Once your puppy is vaccinated and ready for the big wide world, you’ll need to spend some time helping them become comfortable with a collar or harness. You know your dog best, but harnesses are often advisable as they put less pressure on your dog’s neck. If you do choose a collar, one made of flat, soft material is recommended. Chain collars are too heavy for puppies and can cause discomfort, making walking an unpleasant experience for them.

When your puppy is wearing the collar, ensure it is loose enough for you to be able to easily create a gap, without being so loose it could come off on walks. Choosing the right lead is equally as important, as this will shape the training you’re able to carry out. A flat, lightweight lead is best suited for your puppy, as flexi-leads can cause injury and may even encourage pulling.

When it comes to lead training, we would recommend starting this at home. Place the lead, and collar or harness on the ground, and reward your puppy for approaching and interacting with it. Repeat this over many sessions, creating excitement for your puppy as they learn this equipment means good things. After repeated positive reinforcement, bring the collar or harness to touch your puppy and immediately praise and reward them. Build on this gradually, ensuring they are always comfortable and relaxed. When you reach the point of fastening it, spend a few sessions clipping and then removing the collar or harness, to be sure your puppy doesn’t become frightened or overwhelmed. You can then increase the duration they wear it for, in line with their comfort levels.

For lead training, attach the lightweight lead and then treat using high value rewards they love. Using an excited tone of voice, encourage your puppy to follow you, offering lots of praise for doing so. At first, the lead may simply trail along. Once they have discovered how fun the game is, you’re ready to teach your puppy to walk on a loose lead.

Training your puppy to walk on a loose lead from an early age will make dog walks enjoyable for years to come. Click here for more on how to stop your dog from pulling on the lead.

The five steps to successful puppy walking 

Your first puppy walks are an exciting time, as your furbaby gets to grips with the world around them. Everything is new and unknown and it’s up to us as owners to guide young dogs through these experiences, ensuring they are happy and well-balanced as they grow into adult dogs. Here we take a look at our five key steps to successful walking:

Step one: Put in the ground work

The socialisation period is possibly one of the most important phases of a dog’s life, as they learn to interact with (and not fear) the world around them. Even if your puppy is too young to walk on their own four paws, taking them out and about and gently exposing them to positive experiences will really help prepare them for walks when the time comes.

Building positive associations at home to the collar or harness can also help with handling as your dog becomes bigger and bouncier, so put the time in to showing them it means good things.

Step two: Begin lead training in quiet areas and build on this in time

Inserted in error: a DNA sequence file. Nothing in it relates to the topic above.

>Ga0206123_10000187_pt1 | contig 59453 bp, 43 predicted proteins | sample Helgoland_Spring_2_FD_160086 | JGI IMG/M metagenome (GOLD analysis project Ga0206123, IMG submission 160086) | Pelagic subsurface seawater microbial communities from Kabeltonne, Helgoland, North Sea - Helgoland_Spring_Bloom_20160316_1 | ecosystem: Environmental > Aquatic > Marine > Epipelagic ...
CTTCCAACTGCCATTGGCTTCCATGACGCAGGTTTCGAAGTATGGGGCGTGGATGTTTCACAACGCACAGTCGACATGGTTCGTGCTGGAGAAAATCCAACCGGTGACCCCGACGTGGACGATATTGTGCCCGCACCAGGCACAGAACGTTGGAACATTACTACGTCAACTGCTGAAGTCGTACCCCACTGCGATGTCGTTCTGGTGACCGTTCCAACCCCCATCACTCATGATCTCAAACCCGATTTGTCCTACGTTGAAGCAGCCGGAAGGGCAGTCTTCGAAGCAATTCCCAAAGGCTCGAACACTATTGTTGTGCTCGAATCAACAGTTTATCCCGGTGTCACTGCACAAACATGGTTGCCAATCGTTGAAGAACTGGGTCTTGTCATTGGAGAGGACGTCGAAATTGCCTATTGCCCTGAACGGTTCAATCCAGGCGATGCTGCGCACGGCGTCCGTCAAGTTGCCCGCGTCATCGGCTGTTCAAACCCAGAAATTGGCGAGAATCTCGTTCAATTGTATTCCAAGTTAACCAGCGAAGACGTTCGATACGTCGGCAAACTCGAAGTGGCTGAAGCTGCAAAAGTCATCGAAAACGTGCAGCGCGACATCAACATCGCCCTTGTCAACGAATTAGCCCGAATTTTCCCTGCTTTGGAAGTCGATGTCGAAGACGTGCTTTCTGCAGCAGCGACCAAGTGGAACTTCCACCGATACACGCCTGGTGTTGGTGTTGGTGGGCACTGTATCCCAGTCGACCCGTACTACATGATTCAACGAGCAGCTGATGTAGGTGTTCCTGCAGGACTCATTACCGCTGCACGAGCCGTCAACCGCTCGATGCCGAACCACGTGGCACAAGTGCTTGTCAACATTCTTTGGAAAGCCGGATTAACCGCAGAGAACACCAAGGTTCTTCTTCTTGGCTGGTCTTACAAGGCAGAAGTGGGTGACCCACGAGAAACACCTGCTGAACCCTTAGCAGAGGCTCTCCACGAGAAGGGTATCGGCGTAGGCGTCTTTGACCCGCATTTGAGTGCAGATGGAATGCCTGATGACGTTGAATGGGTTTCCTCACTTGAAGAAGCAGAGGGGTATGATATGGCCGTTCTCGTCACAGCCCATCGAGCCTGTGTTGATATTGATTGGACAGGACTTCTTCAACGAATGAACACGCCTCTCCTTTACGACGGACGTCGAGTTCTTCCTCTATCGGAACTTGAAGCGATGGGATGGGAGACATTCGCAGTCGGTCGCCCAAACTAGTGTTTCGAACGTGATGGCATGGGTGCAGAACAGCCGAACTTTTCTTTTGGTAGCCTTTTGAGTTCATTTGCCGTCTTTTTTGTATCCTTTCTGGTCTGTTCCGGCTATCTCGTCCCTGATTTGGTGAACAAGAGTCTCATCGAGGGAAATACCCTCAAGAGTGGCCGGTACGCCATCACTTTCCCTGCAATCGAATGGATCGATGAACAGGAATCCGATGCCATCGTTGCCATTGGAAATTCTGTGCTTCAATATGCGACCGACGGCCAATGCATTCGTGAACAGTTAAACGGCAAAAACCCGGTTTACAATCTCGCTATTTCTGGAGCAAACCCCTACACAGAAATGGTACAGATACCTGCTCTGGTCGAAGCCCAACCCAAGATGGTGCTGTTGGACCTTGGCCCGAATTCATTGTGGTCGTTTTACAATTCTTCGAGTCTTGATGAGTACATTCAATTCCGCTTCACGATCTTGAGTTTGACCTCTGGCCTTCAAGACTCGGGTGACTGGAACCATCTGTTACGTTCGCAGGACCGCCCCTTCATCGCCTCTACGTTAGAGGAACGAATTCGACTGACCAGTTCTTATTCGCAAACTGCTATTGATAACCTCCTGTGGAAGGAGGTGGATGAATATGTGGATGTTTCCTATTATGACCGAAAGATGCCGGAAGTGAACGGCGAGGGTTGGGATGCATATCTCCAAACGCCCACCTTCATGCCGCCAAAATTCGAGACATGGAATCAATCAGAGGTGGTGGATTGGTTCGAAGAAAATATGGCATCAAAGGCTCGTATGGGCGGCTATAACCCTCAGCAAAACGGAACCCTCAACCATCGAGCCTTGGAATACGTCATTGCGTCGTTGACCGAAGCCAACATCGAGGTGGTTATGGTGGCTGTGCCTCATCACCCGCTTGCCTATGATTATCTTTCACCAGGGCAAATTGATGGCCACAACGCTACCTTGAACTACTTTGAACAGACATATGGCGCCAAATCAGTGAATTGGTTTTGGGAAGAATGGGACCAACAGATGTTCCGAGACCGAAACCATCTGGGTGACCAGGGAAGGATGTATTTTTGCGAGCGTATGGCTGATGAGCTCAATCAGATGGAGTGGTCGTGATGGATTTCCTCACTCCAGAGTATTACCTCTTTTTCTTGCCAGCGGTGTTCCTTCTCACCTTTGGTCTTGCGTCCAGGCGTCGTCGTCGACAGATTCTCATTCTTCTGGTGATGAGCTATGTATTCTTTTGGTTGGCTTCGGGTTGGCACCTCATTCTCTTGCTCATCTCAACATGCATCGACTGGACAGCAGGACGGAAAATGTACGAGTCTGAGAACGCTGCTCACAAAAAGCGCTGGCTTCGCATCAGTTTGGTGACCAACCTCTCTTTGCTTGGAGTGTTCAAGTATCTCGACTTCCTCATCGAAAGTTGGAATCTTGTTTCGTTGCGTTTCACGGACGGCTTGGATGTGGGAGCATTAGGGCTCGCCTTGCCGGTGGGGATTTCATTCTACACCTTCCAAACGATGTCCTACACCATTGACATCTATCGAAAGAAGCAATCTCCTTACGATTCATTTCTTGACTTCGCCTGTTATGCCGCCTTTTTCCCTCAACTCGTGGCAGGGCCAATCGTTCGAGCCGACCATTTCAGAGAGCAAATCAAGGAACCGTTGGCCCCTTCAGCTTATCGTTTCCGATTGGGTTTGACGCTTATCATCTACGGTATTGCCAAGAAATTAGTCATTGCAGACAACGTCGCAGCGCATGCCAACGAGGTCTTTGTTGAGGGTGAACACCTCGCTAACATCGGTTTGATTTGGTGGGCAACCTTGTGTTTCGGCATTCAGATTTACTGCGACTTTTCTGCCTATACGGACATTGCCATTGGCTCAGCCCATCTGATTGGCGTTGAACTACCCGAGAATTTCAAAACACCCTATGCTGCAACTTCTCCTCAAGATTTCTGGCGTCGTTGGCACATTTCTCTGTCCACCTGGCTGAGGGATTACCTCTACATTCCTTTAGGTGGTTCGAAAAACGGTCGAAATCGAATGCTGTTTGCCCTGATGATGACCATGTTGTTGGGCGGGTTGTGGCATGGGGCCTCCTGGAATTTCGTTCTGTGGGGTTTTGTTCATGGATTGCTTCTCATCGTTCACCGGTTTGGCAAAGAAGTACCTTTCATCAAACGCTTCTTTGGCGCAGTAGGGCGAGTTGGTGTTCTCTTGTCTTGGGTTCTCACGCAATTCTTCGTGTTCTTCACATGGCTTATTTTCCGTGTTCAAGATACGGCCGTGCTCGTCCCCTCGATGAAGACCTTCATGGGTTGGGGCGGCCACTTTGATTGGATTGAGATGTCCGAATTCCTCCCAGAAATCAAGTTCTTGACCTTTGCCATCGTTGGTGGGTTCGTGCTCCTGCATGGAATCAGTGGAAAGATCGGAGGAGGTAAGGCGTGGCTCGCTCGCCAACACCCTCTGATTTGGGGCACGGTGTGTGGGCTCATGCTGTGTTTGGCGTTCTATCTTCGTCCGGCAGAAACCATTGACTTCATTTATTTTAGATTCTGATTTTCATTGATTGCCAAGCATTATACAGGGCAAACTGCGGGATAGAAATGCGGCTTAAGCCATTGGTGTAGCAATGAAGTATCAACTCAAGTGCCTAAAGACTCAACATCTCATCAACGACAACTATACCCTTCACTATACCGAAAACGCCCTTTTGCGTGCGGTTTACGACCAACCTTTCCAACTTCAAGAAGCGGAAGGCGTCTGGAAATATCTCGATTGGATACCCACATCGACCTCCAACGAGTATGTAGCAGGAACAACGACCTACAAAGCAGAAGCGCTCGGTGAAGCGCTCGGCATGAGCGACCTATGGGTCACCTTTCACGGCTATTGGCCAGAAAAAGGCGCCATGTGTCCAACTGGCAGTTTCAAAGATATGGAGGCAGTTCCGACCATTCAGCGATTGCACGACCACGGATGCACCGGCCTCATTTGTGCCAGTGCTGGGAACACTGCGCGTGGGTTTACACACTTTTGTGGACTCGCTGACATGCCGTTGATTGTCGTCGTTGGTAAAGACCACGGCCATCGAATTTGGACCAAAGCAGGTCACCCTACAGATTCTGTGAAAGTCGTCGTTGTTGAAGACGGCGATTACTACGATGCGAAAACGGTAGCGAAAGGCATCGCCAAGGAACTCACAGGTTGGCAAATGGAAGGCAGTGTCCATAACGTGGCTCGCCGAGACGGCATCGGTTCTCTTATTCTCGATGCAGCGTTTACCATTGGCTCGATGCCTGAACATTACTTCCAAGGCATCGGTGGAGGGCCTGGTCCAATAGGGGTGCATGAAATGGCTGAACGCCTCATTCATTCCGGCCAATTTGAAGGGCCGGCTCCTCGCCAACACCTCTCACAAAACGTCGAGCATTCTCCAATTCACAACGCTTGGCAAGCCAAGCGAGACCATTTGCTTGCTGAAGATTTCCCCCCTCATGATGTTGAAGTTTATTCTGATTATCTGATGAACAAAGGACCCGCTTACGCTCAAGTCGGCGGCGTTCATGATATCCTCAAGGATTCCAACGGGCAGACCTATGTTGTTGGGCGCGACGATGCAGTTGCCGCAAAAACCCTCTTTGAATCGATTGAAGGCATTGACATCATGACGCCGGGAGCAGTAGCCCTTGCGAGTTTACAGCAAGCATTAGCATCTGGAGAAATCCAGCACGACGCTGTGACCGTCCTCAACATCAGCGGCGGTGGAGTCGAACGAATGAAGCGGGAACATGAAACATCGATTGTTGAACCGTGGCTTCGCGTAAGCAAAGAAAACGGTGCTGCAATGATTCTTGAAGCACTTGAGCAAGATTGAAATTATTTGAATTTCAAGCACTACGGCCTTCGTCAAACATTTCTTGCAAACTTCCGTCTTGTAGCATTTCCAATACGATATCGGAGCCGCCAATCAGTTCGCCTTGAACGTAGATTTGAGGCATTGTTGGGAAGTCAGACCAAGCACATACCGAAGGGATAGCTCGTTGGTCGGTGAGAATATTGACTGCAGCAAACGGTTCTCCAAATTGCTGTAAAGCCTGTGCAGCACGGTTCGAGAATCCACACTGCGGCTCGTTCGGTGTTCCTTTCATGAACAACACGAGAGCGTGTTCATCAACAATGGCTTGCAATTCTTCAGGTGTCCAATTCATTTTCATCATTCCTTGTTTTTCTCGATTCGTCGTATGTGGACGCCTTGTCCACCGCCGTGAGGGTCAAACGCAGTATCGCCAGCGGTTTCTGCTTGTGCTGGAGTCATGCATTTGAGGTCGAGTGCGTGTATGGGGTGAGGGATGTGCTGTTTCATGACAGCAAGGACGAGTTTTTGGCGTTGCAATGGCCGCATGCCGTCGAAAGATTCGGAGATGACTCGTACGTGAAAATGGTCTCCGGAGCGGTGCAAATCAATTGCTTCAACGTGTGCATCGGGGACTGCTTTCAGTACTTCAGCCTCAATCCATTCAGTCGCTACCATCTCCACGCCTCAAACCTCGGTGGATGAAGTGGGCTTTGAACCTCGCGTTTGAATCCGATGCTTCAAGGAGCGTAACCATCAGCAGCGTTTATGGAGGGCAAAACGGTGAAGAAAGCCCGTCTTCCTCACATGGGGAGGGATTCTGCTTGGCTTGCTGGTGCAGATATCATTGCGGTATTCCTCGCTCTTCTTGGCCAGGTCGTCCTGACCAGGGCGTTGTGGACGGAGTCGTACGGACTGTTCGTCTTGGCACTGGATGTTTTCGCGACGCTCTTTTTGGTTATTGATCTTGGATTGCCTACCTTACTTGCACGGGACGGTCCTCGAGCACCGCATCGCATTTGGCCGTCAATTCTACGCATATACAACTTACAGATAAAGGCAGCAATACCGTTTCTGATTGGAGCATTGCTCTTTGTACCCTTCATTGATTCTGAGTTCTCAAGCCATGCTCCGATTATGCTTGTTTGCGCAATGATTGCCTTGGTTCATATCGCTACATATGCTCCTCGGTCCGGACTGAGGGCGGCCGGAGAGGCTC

You can set your puppy up for success by starting their lead training at home. The less stimulation and excitement around, the easier it is for them to focus on the task at hand. Practice in your garden, living room or kitchen and do so in short bursts. This helps keep the experience fun. You can then build up their training on dog walks once the time comes.

Step three: Preparation, patience and routine

Before leaving home, make sure you have the equipment and treats you’ll need for the walk. Consistency is key in training, and never more so than with lead training because of all the distractions and smells around. Running out of chicken half way through a walk could set your puppy’s training back and cause frustration. It’s important to stay patient with your puppy, even if they pull, stop or want to go home. They are still babies, learning about the world and taking in all the sights and sounds. If they indicate they are uncomfortable, don’t push them, as this could build negative associations for future walks.

Dogs love routine and puppies do too! Your puppy should get their daily exercise at around the same time, so that they can rest and assimilate their experiences in between. Puppies tend to rest for an average of 18 hours each day, and it’s thought they take in what they’ve learnt throughout the day while they’re asleep.

Step four: Approach other dogs and people carefully

Every interaction your puppy has during these formative months has the potential to shape their behaviour. This means that positive associations can help the development of an outgoing and friendly dog, but it is important to look out for your puppy during their first walks. If you see other dogs approaching, explain your puppy is very young and new to the outdoors, asking if the other dog is friendly. If not, move your puppy away to avoid an unpleasant interaction for them.

If people want to greet your puppy, check their body language and see if your puppy seems happy and relaxed. If they seem nervous, don’t feel bad communicating this and explaining they need their space. Your puppy will benefit from not becoming overwhelmed or stressed on walks.

Step five: Balanced walks for balanced behaviour

Creating balance on walks can work wonders for good behaviour at home. Let your puppy sniff and approach different objects and surfaces, as this is how they learn about the world around them. Encourage your puppy to check in with you and to walk on a loose lead, before they are allowed to approach items of interest.

As your puppy gets older and more confident, they may want to spend their whole walk playing with other dogs. Let this happen at certain moments, but also incorporate obedience training at calmer points on walks. This will help maintain a strong bond with you as their owner.

Last but not least, keep walks short and sweet at first. Maximise positive experiences and interactions to keep your puppy happy. Then bring them home for a well-earned nap!